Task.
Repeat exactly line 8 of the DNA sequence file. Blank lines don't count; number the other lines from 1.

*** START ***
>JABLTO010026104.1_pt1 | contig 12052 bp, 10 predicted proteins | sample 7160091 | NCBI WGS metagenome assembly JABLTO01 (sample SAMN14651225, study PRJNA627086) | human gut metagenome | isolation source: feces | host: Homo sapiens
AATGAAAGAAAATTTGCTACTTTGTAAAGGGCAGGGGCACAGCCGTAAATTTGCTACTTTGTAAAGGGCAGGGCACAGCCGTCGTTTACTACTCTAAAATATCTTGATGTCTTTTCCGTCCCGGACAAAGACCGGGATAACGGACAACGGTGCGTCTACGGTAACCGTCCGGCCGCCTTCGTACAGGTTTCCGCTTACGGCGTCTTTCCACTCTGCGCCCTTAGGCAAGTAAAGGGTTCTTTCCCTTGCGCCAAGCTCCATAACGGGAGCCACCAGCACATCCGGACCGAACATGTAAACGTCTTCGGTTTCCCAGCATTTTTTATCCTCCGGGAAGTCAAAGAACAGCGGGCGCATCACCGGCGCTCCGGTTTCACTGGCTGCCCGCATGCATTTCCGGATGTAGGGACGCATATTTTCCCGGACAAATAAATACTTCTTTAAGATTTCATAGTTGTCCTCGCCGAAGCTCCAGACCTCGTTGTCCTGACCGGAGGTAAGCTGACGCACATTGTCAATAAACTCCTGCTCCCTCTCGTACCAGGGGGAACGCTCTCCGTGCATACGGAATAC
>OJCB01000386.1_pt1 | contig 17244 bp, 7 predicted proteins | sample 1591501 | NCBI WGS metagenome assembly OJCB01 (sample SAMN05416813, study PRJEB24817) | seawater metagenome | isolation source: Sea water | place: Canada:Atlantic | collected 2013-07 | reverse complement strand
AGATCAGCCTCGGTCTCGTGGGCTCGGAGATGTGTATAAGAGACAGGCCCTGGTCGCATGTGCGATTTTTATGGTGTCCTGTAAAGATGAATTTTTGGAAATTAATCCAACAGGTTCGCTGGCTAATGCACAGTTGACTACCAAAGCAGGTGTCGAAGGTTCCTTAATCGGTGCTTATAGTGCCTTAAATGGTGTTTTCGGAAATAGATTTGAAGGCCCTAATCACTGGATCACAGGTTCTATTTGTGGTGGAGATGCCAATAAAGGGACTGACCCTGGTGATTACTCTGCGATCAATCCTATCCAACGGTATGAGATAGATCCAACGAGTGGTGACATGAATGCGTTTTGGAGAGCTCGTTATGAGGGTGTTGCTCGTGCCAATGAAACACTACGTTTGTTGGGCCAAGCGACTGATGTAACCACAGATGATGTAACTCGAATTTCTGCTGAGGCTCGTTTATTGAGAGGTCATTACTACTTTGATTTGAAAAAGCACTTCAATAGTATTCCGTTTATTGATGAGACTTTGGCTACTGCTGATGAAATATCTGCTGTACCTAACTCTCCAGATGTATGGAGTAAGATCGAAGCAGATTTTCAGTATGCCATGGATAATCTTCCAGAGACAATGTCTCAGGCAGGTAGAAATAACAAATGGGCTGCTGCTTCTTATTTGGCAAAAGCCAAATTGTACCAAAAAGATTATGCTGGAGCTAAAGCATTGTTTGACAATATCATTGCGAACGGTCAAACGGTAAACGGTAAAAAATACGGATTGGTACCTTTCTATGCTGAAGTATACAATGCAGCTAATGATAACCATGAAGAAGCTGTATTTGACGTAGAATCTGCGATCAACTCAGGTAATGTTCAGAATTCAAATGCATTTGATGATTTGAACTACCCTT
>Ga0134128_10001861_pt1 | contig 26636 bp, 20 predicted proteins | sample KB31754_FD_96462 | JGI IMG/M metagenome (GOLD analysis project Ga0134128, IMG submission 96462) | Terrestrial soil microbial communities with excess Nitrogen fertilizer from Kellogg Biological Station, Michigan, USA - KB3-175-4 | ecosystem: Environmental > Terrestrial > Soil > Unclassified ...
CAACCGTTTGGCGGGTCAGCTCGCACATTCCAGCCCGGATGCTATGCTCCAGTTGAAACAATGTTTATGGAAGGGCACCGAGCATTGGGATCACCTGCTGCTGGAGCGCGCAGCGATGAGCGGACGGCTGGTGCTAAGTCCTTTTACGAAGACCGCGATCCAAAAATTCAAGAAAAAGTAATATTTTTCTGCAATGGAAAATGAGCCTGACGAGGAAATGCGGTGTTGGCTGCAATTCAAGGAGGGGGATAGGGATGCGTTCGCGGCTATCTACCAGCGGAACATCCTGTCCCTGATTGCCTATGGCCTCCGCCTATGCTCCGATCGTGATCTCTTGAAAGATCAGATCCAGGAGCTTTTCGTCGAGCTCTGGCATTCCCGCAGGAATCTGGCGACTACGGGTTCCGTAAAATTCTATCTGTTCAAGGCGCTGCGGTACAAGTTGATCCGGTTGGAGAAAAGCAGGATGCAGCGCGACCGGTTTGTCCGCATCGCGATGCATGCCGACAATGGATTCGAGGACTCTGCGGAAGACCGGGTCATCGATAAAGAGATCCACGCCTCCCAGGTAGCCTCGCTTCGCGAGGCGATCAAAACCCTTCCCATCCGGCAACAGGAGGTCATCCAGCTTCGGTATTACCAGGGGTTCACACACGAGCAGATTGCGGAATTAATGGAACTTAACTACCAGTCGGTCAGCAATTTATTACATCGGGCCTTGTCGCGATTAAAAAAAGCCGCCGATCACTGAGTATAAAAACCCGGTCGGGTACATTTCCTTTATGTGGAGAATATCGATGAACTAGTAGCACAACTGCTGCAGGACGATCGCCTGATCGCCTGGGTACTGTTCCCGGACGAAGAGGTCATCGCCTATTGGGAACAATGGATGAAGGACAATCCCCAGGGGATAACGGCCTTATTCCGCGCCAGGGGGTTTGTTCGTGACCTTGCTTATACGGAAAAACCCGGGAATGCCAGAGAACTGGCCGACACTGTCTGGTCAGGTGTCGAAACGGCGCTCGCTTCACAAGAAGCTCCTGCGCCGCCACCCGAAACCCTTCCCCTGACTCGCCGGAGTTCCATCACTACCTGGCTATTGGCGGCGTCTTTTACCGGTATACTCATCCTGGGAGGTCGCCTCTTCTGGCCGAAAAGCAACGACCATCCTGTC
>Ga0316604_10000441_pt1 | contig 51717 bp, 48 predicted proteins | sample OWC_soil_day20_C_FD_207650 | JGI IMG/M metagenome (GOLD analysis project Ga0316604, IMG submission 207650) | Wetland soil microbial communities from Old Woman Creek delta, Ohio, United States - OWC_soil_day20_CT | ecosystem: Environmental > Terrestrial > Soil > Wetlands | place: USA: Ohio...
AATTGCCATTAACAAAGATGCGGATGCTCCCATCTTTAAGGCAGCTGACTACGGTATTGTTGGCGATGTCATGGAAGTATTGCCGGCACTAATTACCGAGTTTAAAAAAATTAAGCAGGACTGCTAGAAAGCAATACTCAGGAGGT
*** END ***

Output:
AATTGCCATTAACAAAGATGCGGATGCTCCCATCTTTAAGGCAGCTGACTACGGTATTGTTGGCGATGTCATGGAAGTATTGCCGGCACTAATTACCGAGTTTAAAAAAATTAAGCAGGACTGCTAGAAAGCAATACTCAGGAGGT